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Saudi Arabia executes four people on New Year’s Eve

December was the deadliest month in the kingdom, taking the total number of executions in 2023 to more than 170
December was the deadliest month for executions in Saudi Arabia, with a total of 38 carried out in the month (AFP)

Saudi Arabia executed four people on New Year’s Eve, the Saudi Press Agency reported, taking the total number of executions carried out in the kingdom in 2023 to more than 170.

The four people executed on 31 December had been convicted of murder, the state-run SPA reported, citing statements from the interior ministry.

They included two in the north-western city of Tabuk, one in the capital Riyadh and one in Jazan in the south-west.

December was also recorded as the deadliest month for executions in Saudi Arabia, with a total of 38 carried out in the month.

Those executed over the course of 2023 included 33 people accused of terrorism-related crimes and two soldiers convicted of treason.

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The UK-based rights group Reprieve, which collects data on executions in Saudi Arabia, said it believed at least 172 people had been executed during 2023. But it said the total number could be higher because some executions are not publicly acknowledged by the authorities.

Human rights campaigners have long criticised the kingdom’s use of capital punishment.

In August, Human Rights Watch (HRW) reported that a Saudi court sentenced a man to death based on posts on his X account, formerly known as Twitter.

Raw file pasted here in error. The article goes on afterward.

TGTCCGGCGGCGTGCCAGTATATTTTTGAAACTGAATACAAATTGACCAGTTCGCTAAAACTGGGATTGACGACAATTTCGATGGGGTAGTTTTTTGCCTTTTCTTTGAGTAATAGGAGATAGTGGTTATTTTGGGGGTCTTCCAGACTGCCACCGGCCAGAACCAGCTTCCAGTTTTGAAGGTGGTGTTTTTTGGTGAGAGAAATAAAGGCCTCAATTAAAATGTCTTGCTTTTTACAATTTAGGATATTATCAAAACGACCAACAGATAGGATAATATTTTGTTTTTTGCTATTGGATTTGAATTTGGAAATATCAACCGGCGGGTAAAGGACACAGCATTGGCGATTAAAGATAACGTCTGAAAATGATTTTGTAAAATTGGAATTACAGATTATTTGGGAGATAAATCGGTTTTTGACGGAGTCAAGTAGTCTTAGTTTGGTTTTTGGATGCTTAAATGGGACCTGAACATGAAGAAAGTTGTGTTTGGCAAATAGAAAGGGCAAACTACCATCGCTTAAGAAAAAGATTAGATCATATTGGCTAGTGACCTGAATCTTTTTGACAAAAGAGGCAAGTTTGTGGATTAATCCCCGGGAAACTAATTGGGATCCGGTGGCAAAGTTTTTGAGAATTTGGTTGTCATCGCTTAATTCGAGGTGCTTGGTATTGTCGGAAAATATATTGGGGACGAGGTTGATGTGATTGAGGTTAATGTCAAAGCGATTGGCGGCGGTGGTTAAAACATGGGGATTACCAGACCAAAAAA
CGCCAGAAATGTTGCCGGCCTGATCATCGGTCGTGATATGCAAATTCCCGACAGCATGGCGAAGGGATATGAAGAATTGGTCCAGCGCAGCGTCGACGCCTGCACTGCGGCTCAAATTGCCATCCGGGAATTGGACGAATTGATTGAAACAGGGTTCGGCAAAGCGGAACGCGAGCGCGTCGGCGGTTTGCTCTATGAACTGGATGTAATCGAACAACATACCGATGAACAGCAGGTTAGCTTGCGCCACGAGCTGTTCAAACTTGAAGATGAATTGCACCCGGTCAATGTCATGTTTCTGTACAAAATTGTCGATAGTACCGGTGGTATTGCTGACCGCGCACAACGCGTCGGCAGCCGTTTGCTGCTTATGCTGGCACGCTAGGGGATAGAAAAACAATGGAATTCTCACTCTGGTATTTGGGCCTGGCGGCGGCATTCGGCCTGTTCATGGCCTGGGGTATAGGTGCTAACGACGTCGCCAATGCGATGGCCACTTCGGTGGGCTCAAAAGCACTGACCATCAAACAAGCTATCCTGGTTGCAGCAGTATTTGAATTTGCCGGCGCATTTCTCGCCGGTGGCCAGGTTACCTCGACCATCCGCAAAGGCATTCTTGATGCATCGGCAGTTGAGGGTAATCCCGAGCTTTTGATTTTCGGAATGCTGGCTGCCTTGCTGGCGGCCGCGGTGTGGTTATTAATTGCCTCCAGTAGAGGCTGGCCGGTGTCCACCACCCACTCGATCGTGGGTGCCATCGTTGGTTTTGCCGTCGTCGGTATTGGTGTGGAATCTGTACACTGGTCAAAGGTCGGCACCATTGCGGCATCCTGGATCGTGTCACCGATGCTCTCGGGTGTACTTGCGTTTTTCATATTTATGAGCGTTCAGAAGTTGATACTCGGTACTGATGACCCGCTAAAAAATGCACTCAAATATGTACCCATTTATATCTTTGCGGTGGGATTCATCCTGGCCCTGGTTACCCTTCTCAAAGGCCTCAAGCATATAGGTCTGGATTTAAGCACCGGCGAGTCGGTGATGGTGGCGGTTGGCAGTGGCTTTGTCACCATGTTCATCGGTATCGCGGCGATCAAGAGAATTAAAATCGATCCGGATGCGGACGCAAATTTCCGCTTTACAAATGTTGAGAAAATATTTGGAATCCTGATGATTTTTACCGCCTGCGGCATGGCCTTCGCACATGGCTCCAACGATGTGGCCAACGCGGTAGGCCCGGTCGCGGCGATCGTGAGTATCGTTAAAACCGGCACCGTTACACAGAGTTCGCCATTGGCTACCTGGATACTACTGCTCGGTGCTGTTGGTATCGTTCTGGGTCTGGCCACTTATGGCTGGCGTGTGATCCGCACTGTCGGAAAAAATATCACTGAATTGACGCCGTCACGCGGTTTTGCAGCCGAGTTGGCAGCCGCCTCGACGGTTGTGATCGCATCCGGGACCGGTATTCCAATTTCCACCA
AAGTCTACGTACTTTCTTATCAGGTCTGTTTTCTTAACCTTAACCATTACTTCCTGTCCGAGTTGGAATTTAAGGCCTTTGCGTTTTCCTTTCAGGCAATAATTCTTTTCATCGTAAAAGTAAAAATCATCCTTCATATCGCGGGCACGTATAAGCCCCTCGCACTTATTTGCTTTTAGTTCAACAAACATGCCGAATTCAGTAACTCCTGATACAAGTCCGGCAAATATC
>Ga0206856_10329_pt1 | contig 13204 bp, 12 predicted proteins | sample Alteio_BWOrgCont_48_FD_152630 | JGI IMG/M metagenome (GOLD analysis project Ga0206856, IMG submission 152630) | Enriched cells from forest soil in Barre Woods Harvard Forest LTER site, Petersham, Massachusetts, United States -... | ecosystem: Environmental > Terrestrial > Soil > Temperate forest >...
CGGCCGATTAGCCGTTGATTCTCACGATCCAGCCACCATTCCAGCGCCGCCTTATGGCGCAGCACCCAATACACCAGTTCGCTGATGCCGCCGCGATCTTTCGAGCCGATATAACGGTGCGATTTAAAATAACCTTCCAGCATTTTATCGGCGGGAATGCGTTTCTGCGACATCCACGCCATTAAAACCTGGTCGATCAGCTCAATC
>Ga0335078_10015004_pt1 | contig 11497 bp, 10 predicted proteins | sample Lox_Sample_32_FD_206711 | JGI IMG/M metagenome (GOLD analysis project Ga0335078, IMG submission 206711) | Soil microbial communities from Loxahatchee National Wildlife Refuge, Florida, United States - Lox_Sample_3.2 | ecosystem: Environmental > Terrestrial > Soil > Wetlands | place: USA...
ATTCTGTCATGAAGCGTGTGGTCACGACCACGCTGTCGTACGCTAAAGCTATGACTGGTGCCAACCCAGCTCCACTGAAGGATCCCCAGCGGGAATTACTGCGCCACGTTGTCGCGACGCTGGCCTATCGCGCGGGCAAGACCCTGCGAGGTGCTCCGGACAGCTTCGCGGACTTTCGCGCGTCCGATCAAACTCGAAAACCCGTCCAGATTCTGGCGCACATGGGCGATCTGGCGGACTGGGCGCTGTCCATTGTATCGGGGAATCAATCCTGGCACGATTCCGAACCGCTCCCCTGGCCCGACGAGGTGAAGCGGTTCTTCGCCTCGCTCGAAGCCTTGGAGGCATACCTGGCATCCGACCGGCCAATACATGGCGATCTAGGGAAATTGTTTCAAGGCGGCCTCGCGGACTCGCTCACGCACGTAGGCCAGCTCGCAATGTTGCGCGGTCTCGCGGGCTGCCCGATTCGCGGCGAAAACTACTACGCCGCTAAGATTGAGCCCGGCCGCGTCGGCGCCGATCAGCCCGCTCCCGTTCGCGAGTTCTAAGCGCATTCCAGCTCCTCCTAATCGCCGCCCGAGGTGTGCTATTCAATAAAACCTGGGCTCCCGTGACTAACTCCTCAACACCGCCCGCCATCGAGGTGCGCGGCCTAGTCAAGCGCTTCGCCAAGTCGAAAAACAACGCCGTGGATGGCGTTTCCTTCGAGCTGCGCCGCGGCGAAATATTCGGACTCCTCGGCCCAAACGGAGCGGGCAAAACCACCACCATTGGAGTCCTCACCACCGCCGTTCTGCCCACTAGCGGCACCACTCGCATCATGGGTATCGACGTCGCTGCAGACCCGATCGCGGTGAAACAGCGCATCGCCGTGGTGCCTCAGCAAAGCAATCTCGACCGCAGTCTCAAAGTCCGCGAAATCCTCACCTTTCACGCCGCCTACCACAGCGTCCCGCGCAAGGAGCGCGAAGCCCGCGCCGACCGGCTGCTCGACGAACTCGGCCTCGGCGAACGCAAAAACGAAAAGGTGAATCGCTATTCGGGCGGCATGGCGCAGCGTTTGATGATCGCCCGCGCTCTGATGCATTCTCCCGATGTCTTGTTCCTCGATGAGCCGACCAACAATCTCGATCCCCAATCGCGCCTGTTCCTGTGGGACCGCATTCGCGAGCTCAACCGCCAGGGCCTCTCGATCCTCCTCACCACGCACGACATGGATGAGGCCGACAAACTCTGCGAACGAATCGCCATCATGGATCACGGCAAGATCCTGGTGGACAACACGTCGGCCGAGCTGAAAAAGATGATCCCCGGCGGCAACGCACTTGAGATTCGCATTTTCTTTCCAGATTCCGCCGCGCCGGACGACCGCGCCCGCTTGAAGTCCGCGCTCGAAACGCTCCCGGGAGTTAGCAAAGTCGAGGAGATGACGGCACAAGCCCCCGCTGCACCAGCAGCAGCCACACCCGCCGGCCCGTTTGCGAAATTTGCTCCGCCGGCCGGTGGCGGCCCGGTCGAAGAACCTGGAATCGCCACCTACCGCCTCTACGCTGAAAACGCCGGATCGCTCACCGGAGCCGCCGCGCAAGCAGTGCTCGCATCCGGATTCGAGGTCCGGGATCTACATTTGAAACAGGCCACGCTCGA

His sentencing was decried as an example of how the Saudi government’s crackdown on freedom of expression on peaceful dissent has escalated. 

“Repression in Saudi Arabia has reached a terrifying new stage when a court can hand down the death penalty for nothing more than peaceful tweets,” said Joey Shea, Saudi Arabia researcher at HRW.

Reprieve Director Maya Foa also commented, saying: “Behind the mega-investments in sport and the facade of reform, the Kingdom remains one of the world’s top executioners. Owning the wrong books, posting a critical tweet, speaking to a journalist or disagreeing with the Crown Prince can earn you a death sentence.

"While world leaders stare at their shoes and agree to believe the regime’s lies, the killing continues relentlessly,” Foa added.

According to, Taha al-Hajji, legal director at European Saudi Organisation for Human Rights (ESOHR), Saudi Crown Prince Mohammed bin Salman has sought to publicly distance himself from judicial decisions despite having absolute control over them.

“The Crown Prince has blamed ‘bad laws’ and rogue judges for Saudi Arabia’s continued execution crisis, but nothing gets done in the Kingdom without his approval," Hajji said.

'Chilling disregard for life'

Saudi Arabia carried out more executions in 2022 than any other country besides China and Iran, according to Amnesty International.

The rights group said that the kingdom executed 196 people that year, marking the highest annual number of executions that Amnesty had recorded in the country in the last 30 years.

Heba Morayef, Amnesty International’s Middle East and North Africa director, said that Saudi authorities had a “chilling disregard for life”.

“The authorities’ relentless killing spree raises serious fears for the lives of young men on death row who were under 18 at the time of the crimes,” she said. 

Despite international condemnation, Saudi authorities have defended their use of the death penalty, claiming it is necessary to maintain public order.

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